LET’S SAY YOU were lucky enough to score a ticket to Taste of the Nation D.C., Washington’s culinary event of the year. You’ve sampled yourself silly with hoity-toity fare from more than 60 local restaurants. And if you really broke the bank and sprang for that VIP admission, you may even have a tip or two to take back to your kitchen after hobnobbing with local food celebrities. Now, pay your food fortuitousness forward by slicing and dicing meals for others.
D.C. CENTRAL KITCHEN
One of the District’s most popular food programs, the Kitchen is known for helping folks off the streets and into the kitchen — the majority of D.C. Central’s chefs and cooks are former beneficiaries themselves. Here you can assist them by chopping produce, scooping out lasagna and stirring ginormous kettle pots of turkey chili — all in an effort to crank out 4,500 meals a day. “There’s a lot of joking around and laughing,” says communications manager William Neuheisel. “You get to work with different chefs, and it’s a great way to practice your knife skills.” Go to Dccentralkitchen.org to sign up for morning and night shifts at least three weeks in advance.
FOOD & FRIENDS
This D.C. nonprofit delivers 3,000 meals a day to clients living with challenging illnesses such as HIV or cancer. Since all of the food is prepped in-house, volunteers are vital. Working alongside professional chefs, volunteers can do anything from chopping onions to portioning out desserts. “What’s really great about our kitchen volunteers is that we have people with all kinds of culinary experience,” says Food & Friends’ Lisa Bandera. “We have people with culinary degrees and professional chefs coming in.” Those interested in morning and evening shifts need to attend an orientation held every few weeks. More info at Foodandfriends.org.
Thanks to this partnership with the Capital Area Food Bank, less fortunate members of the D.C. community are learning how to make and bake nutritious meals with the best of them. Here chefs and those with culinary experience donate their time to teach a hands-on six-week course on cooking nutritional meals on a thrifty budget. (Past menus have included jambalaya and a yogurt and cornflake coated chicken.) Don’t worry — you needn’t have the creds of “Top Chef” contestant (and former instructor) Carla Hall to participate. Class assistants — who slice and dice, wash dishes, and serve as the chef’s lieutenant — just need to show interest in cooking and helping out the community. Sign up for Operation Frontline’s volunteer pool at Capitalareafoodbank.org, or by e-mailing Erika Pijai at email@example.com.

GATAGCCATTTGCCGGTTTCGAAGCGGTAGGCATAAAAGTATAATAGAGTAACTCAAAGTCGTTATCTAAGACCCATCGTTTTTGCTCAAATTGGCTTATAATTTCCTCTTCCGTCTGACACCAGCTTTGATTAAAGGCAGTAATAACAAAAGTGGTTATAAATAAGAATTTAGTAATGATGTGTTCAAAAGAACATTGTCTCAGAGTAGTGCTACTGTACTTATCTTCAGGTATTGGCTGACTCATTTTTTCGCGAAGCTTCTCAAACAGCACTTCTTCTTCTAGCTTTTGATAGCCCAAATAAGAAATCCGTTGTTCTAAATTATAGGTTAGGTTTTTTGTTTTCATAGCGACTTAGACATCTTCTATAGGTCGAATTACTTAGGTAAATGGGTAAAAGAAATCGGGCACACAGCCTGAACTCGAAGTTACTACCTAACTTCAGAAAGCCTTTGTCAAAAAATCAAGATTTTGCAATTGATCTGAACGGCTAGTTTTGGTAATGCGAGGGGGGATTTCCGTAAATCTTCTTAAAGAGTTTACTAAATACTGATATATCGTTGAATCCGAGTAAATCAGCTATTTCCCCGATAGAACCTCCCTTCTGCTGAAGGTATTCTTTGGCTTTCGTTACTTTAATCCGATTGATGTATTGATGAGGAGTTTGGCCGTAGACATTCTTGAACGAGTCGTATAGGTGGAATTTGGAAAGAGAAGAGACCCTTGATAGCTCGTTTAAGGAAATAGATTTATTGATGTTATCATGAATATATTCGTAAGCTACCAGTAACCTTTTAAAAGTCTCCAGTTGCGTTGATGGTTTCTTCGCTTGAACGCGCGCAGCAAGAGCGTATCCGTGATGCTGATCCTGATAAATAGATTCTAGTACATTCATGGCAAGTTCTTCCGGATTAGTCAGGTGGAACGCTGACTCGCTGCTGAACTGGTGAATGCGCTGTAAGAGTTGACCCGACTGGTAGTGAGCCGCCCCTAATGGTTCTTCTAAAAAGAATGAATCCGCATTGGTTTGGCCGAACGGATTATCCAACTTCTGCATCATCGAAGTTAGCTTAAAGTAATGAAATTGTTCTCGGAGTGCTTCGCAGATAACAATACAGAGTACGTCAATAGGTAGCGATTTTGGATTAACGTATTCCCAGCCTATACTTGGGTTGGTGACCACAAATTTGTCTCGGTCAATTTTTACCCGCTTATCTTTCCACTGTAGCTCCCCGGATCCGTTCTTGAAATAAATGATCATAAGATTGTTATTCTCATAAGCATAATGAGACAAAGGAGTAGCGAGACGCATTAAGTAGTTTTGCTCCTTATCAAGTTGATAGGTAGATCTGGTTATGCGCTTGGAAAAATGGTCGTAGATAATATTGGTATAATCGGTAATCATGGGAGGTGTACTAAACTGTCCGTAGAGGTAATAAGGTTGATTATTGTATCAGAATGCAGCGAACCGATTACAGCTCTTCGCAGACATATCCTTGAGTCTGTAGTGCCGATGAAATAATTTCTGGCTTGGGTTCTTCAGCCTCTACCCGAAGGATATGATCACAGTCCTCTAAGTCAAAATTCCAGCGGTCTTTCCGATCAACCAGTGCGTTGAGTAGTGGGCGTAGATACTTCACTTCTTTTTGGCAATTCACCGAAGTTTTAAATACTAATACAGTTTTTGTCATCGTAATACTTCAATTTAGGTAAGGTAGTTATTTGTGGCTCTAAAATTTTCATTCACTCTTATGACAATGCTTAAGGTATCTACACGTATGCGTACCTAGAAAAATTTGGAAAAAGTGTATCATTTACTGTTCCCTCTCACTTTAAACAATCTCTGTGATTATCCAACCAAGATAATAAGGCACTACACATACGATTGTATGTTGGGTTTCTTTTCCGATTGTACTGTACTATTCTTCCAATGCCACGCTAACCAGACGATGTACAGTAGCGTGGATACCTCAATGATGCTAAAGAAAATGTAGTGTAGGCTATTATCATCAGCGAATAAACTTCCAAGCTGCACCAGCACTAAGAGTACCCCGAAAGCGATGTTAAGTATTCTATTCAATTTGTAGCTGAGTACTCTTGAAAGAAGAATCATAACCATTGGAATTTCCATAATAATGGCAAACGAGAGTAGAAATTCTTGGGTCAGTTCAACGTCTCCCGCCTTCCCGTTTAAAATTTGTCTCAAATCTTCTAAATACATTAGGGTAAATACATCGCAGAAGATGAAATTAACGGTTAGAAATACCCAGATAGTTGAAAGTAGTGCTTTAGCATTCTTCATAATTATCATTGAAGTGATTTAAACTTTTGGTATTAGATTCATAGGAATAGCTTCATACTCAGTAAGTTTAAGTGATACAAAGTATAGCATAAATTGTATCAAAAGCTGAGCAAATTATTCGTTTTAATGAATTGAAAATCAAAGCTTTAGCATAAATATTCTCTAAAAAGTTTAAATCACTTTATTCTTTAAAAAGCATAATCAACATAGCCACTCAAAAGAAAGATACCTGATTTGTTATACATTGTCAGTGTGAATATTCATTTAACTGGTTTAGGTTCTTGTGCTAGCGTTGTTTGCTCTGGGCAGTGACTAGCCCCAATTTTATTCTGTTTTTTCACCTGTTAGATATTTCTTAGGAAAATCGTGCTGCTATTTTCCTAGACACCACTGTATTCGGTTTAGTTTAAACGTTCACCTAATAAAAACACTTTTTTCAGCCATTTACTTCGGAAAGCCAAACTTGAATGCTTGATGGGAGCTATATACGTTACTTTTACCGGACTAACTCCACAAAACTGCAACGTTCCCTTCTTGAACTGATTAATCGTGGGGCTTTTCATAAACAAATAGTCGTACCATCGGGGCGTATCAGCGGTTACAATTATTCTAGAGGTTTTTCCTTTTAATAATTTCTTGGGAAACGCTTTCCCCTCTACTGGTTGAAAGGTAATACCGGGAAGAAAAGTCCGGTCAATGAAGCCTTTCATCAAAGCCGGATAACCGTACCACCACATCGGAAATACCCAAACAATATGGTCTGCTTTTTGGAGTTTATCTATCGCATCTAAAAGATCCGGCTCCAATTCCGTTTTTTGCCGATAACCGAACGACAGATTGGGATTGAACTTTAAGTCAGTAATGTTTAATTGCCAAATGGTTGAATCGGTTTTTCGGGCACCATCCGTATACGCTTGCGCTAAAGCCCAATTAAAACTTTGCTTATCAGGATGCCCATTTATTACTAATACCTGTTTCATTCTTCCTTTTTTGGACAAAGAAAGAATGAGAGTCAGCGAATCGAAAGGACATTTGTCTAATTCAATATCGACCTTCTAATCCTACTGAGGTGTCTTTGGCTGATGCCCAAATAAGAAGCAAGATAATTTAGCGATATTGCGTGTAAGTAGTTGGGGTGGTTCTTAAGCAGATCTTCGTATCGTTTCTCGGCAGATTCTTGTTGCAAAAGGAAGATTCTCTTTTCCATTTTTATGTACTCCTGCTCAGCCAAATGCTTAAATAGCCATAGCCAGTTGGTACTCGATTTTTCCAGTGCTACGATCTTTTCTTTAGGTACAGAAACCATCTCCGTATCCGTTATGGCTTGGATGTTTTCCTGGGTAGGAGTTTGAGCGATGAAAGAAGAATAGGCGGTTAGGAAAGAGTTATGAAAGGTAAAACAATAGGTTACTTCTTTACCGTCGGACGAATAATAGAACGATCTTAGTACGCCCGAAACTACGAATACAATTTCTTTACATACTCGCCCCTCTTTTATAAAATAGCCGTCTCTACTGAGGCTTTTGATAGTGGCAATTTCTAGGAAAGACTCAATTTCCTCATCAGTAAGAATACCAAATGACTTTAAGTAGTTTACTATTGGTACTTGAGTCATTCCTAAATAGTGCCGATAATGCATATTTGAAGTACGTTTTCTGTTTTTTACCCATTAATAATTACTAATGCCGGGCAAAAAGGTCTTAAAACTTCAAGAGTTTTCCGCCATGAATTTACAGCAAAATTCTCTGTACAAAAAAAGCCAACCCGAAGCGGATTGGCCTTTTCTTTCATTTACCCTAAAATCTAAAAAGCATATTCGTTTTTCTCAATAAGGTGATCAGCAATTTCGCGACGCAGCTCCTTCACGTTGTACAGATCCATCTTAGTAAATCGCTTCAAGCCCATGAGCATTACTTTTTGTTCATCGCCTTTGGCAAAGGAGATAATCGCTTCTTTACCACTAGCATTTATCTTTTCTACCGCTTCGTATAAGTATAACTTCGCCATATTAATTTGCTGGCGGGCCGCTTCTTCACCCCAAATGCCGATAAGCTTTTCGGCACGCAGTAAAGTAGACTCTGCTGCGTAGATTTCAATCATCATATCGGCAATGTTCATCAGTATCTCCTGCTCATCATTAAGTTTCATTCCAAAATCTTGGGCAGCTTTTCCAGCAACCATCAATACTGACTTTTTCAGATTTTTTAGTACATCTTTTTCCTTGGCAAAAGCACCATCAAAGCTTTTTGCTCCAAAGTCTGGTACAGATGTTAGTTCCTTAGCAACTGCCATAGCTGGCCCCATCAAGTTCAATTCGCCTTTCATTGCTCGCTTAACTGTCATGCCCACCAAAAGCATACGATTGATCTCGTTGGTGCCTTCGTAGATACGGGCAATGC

SO OTHERS MIGHT EAT (SOME)
If the Obama family can make time to volunteer here — as they did last Martin Luther King Jr. Day, it’s hard to use the “I’m too busy” excuse. For 37-year-old Eric Ciliberti, cooking and serving breakfast here for the last few years with his Booz Allen Hamilton co-workers has been a monthly highlight. “The same crew goes in at 5:45 in the morning, and we cook for a few hours. You know, you’re greasy and sweaty, but at the end of the day you’ve helped these folks who really need it. It’s just a tremendous experience.”
While his morning shift consists of tasks such as scrambling 400 eggs (“It’s just like cooking at home, on a larger scale”), volunteers can also cook and serve up a hot lunch — adding up to 800 meals a day. Want to show off a favorite dish? “A lot of regular volunteer groups get together and ask everyone to make a casserole or a certain number of chili,” says SOME marketing and special events manager Tracy Monson. For more information, go to Some.org.
» Give While the Giving Feels Good: Taste of the Nation D.C.
» Event Horizon: Giving Generously, ‘Burgers and Bubbles’ at Morton’s the Steakhouse
Written by Express contributor Kris Coronado
Photos courtesy Capital Area Food Bank; Zoshia Minto